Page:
Evan recently released his first feature length documentary film asking why nearly 200 million women are missing in the world today– killed, aborted and abandoned simply because they are girls.

It’s a Girl is currently screening in hundreds of locations around the world, including colleges and universities, film festivals, at the European and British Parliaments and, recently, on Capitol Hill in Washington DC. With nearly half a million people joining the cause to end gendercide so far as a result of his film, Evan is on a mission to mobilize a movement to restore dignity and value to the girls of India and China.

 

The Garden Mindset: Michael Lindenmayer

The Garden Mindset: Michael Lindenmayer

 

Spread The Love: Rob Aronson

Spread The Love: Rob Aronson

http://youtu.be/1nprZdjKBks

Concerned about the multiple challenges brought about by poverty, in 2002 Rob set up Spread the Love, a not-for-profit organisation that combats hunger through the simple power of the sandwich. Ten years later, the organisation has provided over 100,000 sandwiches to the hungry and homeless across Canada, engaged hundreds of young people in supporting their communities and educated thousands of Canadians about the problems created by poverty. Rob started Spread the Love as a way of getting young people involved in supporting their local communities and educating them about the issues associated with poverty and food insecurity. He also identified an opportunity to create wider social awareness about Canadian poverty and over the past seven years has spoken to thousands of young people about Canadian food security, homelessness and social change.

 

The Economical Gap: Distribution of wealth in China

The Economical Gap: Distribution of wealth in China

The focus is on the economical gap in China. More specifically how the distribution of Chinese wealth is a huge problem.

Paul Pholeros: How to reduce poverty? Fix homes

Paul Pholeros: How to reduce poverty? Fix homes

[ted id=1769]

In 1985, architect Paul Pholeros was challenged by the director of an Aboriginal-controlled health service to “stop people getting sick” in a small indigenous community in south Australia. The key insights: think beyond medicine and fix the local environment. In this sparky, interactive talk, Pholeros describes projects undertaken by Healthabitat, the organization he now runs to help reduce poverty–through practical design fixes–in Australia and beyond.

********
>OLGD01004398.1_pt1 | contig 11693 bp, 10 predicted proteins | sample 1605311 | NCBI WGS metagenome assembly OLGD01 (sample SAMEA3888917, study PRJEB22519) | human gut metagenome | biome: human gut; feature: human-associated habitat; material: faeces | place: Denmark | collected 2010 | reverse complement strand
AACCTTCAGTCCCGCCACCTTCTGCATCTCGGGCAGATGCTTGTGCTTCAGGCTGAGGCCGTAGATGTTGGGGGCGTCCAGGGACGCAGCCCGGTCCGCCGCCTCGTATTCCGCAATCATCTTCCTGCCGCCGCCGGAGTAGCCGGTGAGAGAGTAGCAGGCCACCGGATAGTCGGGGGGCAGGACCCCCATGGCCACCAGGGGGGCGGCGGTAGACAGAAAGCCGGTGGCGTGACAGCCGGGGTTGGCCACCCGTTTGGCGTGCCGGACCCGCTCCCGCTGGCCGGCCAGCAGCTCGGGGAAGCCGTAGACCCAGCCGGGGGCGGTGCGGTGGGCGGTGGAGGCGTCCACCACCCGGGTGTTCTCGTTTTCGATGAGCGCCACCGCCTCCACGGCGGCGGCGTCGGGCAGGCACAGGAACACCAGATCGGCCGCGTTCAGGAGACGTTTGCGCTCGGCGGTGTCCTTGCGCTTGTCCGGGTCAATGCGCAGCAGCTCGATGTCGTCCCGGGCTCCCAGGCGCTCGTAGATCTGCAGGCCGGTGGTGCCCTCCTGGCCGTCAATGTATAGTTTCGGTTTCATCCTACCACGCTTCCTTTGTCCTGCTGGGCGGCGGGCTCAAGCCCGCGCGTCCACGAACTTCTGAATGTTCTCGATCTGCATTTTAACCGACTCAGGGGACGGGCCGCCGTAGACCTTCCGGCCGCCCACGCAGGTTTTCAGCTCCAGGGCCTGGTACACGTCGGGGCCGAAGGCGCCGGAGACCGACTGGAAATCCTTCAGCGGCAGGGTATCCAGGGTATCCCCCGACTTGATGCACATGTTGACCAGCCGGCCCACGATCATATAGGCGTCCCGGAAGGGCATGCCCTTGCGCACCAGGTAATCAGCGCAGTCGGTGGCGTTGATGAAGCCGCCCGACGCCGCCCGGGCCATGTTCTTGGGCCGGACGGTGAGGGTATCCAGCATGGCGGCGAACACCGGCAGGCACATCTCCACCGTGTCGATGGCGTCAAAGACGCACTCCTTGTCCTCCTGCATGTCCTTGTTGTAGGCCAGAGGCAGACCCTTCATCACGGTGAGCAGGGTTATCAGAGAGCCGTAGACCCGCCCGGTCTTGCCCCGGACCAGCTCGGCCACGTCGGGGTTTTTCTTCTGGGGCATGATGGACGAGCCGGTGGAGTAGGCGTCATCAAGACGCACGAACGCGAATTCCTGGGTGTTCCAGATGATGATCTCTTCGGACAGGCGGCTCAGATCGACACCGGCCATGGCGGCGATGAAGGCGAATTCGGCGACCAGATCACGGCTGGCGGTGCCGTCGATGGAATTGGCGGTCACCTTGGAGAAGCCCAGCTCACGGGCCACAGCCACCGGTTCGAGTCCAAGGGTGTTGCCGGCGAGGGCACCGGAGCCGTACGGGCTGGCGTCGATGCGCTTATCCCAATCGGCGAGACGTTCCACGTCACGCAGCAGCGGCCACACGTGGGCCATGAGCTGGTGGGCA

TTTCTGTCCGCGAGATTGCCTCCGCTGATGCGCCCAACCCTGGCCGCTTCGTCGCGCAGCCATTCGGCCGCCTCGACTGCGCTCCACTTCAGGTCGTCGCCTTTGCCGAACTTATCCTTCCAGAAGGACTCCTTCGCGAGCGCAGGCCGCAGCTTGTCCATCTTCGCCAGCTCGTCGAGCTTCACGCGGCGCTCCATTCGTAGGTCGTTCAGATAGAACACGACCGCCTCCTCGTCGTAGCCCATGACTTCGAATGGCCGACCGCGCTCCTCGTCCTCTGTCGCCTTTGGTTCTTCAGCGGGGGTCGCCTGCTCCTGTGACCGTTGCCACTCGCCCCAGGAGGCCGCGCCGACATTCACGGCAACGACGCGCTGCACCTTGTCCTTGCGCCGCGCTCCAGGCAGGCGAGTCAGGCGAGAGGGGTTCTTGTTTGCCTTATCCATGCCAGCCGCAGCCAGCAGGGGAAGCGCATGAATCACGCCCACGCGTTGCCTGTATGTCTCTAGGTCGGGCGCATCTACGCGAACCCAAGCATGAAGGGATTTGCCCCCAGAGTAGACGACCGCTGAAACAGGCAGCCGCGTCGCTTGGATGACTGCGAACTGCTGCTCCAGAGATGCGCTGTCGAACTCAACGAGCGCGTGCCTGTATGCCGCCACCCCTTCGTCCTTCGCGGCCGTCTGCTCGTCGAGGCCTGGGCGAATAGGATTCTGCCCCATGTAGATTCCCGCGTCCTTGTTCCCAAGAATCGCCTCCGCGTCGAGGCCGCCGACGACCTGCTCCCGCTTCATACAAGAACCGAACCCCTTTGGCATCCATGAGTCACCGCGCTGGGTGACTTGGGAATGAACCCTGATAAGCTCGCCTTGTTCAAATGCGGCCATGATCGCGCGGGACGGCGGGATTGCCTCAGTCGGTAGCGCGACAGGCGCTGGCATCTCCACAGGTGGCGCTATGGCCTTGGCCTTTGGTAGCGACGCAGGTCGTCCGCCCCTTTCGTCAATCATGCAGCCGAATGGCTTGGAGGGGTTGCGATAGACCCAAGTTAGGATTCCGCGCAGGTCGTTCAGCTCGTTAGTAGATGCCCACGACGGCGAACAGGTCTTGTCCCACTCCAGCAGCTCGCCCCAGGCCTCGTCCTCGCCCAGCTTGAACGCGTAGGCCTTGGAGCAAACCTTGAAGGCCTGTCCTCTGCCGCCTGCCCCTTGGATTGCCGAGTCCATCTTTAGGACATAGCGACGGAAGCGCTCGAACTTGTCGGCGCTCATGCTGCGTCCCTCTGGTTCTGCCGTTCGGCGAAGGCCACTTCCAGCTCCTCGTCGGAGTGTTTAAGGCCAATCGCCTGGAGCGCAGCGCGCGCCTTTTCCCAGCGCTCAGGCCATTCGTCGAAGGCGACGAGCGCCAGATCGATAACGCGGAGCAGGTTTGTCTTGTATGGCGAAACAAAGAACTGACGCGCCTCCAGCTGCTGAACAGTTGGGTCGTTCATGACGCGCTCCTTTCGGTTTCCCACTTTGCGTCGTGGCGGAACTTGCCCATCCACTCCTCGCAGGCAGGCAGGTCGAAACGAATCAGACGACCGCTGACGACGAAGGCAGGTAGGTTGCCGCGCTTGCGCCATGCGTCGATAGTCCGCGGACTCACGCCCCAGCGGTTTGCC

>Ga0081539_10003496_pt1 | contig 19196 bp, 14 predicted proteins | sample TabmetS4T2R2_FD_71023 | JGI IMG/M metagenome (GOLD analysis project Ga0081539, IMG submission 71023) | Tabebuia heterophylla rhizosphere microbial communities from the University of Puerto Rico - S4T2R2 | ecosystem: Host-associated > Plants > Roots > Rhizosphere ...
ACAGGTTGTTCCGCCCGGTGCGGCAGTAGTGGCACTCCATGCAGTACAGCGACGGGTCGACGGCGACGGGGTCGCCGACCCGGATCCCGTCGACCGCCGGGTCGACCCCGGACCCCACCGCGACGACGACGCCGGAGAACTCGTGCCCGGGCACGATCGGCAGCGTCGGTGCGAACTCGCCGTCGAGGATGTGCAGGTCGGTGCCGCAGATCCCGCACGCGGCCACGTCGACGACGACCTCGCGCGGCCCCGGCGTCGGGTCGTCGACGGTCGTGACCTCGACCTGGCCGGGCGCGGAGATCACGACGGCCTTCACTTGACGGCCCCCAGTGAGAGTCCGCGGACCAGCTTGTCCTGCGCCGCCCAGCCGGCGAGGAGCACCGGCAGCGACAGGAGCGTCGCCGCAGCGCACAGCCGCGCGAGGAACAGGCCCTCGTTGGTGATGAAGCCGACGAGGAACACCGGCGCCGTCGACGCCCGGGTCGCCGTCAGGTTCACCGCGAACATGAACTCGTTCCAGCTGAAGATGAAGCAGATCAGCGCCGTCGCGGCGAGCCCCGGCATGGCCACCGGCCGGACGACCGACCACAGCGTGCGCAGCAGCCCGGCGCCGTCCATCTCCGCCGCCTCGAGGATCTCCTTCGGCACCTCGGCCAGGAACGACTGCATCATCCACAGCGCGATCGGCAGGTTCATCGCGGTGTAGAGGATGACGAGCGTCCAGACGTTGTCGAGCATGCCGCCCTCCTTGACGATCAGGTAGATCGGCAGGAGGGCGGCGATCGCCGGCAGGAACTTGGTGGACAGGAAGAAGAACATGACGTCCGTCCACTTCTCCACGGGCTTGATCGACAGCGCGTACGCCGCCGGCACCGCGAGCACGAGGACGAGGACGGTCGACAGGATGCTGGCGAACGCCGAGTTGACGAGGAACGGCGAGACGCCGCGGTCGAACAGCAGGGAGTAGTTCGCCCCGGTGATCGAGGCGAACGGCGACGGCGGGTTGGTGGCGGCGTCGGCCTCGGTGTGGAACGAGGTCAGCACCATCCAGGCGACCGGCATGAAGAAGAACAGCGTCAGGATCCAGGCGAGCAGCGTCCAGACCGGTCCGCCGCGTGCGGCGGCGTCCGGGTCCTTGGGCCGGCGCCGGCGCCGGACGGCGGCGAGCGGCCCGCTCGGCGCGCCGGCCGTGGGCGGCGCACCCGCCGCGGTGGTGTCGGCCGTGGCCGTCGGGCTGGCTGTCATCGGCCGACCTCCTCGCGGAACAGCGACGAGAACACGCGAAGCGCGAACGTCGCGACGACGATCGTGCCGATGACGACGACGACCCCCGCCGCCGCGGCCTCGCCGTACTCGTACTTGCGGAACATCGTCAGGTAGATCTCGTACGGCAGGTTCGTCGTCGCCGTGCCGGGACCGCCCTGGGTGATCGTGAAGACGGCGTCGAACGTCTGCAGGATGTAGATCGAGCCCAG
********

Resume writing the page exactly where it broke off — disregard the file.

Paul Pholeros is a director of Healthabitat, a longstanding effort to improve the health of indigenous people by fixing their living environment and housing.

WHY YOU SHOULD LISTEN TO HIM?

“Change comes slowly,” says architect Paul Pholeros. He should know; he has spent the last 30 years working on urban, rural, and remote architectural projects throughout his native Australia and beyond. In particular, he is focused on improving the living environments of the poor, understanding that environment plays a key and often overlooked role in health.

An architect himself, Pholeros met his two co-directors in the organization Healthabitat in 1985, when the three were challenged by Yami Lester, the director of a Aboriginal-controlled health service in the Anangu Pitjatjantjara Lands in northwest South Australia, to “stop people getting sick.” The findings from that project have guided their thinking ever since, as Pholeros and his partners work to improve sanitation, connect electricity, and provide washing and water facilities to indigenous communities. Above all, the teams focus on engaging these local communities to help themselves–and to pass on their skills to others. In this way, a virtuous circle of fighting poverty is born.

Since 2007, Healthabitat has expanded its work beyond Australia, working on similar projects in the Kathmandu Valley in Nepal. In 2011, the firm was awarded the international UN Habitat and Building and Social Housing Foundation’s World Habitat Award, and a Leadership in Sustainability prize from the Australian Institute of Architects. In 2012, Healthabitat was one of the six Australian representatives at the Venice International Architectural Biennale.

“Paul Pholeros is an architect specifically honoured for his 30 years’ work in indigenous housing. His firm, Healthabitat, set up in 1987 with the medic Paul Torzillo and the public health officer Stephan Rainow, does not build new houses but simply “fixes” ones that are not working. They have developed a testing kit that fits in a suitcase, a preferred list of robust, low-maintenance appliances and a standard set of tools, so that local people can be trained in the work. In the past decade they have fixed 6500 houses across remote Australia and a new two-year contract covers 600 more. So you’d have to say he’s across the issue.”  Elizabeth Farrelly, the Sydney Morning Herald

 

80% of Americans only share 7% of the money in the US

80% of Americans only share 7% of the money in the US

80% of Americans control 7% of the money in the US